plains or forests
There is a clear distinction between the cubists of Canweiler and the cubists of the Salon. Until 1914, Braque, Picasso and Leger (to a lesser extent), Gris received the support of the only interested art dealer in Paris, Daniel-Henri Canweiler, who guaranteed them an annual income for the exclusive right to acquire their work. I sold them only to a small circle of connoisseurs. His support gave artists the freedom to experiment in relative privacy. Picasso worked at Montmartre until 1912, while Braque and Gris remained there until the end of World War I. Leger settled on Montparnasse.
Albert Gleize Man on a Balcony (Portrait of Dr. Théo Morinaud) (1912, oil on canvas, 195.6 x 114.9 cm, Philadelphia Museum of Art). Finished in the same year as the book of Albert Glease “On Cubism” in collaboration with Jean Metzenge. Exhibited at the Autumn Salon in Paris in 1912, and at the Arsenal Exhibition in New York, Chicago and Boston in 1913.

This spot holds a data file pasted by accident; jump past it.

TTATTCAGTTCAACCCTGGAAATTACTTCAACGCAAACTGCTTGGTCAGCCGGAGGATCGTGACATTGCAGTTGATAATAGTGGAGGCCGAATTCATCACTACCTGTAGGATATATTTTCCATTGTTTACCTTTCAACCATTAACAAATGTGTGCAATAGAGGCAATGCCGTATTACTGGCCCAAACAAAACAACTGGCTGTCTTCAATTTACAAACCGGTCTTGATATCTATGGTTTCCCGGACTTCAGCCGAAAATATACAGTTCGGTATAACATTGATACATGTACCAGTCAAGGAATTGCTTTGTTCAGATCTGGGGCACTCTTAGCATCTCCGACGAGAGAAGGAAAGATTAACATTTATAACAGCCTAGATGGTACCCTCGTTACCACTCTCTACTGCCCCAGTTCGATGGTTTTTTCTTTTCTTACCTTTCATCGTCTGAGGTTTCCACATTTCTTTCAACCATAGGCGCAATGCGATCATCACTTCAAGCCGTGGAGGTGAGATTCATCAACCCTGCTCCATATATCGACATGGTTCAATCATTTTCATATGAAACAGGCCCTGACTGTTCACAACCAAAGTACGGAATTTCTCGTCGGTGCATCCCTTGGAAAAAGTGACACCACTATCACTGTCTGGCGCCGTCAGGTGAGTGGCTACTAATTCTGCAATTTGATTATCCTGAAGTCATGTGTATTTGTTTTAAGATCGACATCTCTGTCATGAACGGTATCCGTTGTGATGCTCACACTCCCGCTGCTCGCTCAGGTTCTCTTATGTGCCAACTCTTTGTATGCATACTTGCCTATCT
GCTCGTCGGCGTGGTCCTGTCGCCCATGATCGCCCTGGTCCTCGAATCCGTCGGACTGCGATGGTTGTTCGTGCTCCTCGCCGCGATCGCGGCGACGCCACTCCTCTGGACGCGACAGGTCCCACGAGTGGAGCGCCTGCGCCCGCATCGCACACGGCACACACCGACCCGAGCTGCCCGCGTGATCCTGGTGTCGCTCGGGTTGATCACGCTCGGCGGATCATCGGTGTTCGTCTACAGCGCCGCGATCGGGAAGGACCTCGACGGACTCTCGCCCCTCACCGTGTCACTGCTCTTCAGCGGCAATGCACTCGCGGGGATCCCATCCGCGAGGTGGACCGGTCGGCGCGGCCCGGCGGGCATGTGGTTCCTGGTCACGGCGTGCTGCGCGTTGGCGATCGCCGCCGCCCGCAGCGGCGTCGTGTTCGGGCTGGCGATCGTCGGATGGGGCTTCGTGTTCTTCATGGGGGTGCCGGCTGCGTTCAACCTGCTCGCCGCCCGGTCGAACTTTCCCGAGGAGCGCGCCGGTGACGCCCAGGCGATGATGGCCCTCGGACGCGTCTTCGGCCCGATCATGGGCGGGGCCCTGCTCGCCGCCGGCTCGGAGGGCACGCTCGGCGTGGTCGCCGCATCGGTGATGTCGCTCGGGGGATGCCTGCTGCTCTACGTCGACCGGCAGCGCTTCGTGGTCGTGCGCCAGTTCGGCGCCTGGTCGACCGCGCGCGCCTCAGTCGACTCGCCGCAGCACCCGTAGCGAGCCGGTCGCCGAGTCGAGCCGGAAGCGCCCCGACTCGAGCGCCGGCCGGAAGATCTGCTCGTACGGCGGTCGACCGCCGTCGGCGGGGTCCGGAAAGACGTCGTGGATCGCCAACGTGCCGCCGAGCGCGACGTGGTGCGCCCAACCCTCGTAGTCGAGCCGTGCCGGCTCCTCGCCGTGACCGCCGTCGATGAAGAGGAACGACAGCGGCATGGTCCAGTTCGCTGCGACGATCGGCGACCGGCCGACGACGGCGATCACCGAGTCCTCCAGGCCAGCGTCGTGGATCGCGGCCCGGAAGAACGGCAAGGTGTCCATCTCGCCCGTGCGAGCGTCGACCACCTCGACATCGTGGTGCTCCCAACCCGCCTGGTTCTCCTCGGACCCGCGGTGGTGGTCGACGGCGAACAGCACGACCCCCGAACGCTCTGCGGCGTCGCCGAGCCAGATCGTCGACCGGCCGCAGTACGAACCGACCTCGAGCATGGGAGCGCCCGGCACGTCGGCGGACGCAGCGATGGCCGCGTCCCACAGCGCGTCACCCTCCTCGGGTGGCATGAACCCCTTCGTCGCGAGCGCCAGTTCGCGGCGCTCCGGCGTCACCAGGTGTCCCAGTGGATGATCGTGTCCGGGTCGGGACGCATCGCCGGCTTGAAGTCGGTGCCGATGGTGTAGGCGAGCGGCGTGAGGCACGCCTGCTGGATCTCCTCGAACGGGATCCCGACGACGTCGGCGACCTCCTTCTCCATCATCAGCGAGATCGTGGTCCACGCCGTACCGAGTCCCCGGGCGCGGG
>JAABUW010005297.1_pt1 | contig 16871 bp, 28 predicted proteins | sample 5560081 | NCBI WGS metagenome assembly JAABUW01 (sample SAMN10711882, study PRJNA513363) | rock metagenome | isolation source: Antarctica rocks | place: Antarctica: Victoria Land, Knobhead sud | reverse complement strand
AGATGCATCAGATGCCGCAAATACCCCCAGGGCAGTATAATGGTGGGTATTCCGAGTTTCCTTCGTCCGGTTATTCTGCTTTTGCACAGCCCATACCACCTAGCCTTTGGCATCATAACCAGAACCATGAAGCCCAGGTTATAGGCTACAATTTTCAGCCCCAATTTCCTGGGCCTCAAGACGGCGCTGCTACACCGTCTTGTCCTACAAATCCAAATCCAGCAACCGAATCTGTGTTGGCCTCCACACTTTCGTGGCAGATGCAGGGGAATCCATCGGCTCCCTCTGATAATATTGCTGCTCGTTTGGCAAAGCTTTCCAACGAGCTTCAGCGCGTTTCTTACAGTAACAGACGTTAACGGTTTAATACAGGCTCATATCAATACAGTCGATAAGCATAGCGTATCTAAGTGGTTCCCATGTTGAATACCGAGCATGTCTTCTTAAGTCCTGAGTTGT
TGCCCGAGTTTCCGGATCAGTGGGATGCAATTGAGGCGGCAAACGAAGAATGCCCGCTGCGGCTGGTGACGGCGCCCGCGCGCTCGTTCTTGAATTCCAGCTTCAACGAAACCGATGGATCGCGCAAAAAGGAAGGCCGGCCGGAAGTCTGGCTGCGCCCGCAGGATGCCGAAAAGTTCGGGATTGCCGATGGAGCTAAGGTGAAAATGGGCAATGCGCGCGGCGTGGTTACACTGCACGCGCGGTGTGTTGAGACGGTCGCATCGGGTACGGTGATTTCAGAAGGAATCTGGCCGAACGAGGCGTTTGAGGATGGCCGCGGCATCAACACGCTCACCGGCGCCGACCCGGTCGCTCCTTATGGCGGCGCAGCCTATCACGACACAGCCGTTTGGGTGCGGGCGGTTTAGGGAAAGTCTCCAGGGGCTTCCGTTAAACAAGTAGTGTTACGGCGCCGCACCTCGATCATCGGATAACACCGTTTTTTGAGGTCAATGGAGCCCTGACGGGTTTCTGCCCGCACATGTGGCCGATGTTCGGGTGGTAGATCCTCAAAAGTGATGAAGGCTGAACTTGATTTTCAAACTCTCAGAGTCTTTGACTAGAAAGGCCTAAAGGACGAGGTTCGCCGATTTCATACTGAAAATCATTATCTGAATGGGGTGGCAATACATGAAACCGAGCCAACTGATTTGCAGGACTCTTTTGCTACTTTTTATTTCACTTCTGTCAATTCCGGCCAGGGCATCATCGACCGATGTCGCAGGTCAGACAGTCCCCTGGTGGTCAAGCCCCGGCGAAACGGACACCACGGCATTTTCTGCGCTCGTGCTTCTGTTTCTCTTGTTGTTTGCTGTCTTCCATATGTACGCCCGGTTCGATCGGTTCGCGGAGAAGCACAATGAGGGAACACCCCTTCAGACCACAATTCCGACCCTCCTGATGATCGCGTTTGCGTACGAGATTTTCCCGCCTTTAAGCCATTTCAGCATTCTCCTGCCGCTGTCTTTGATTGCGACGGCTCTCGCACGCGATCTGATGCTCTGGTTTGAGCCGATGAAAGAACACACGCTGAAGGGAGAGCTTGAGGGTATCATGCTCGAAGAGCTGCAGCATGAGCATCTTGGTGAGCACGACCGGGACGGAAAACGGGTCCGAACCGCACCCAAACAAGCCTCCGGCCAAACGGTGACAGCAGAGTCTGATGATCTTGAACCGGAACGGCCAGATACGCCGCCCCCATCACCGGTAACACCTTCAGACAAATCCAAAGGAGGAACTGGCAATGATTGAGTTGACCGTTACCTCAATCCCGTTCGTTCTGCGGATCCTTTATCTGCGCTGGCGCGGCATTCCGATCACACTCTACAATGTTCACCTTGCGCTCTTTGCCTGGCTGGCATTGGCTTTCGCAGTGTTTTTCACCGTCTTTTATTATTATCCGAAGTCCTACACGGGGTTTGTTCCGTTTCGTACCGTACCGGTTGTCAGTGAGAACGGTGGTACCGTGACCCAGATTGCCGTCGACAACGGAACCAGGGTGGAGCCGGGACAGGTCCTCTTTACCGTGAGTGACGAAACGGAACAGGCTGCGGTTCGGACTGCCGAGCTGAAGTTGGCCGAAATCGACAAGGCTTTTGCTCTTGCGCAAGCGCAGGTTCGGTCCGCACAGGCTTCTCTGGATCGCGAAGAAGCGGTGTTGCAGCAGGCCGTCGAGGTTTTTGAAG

At the same time, salon cubists built their reputation, first of all, regularly exhibiting at the Autumn Salon and the Salon Continue reading
A significant feature of Dutch art was the significant prevalence in all its forms of painting. Representatives of the highest echelons of power, poor burghers, artisans and peasants decorated their homes with paintings. They were sold at auctions and fairs; artists sometimes even used them as a means of paying bills.
Road in the Forest, Meindert Hobbem, 1670
Painters were abundant, and there was quite fierce competition, since the profession of the artist was widespread. By painting, not many could earn their bread. Most artists had to do a variety of work: Jacob van Reusdal was a doctor, Meinert Hobbema worked as an excise official, and Jan Steen as an innkeeper. Continue reading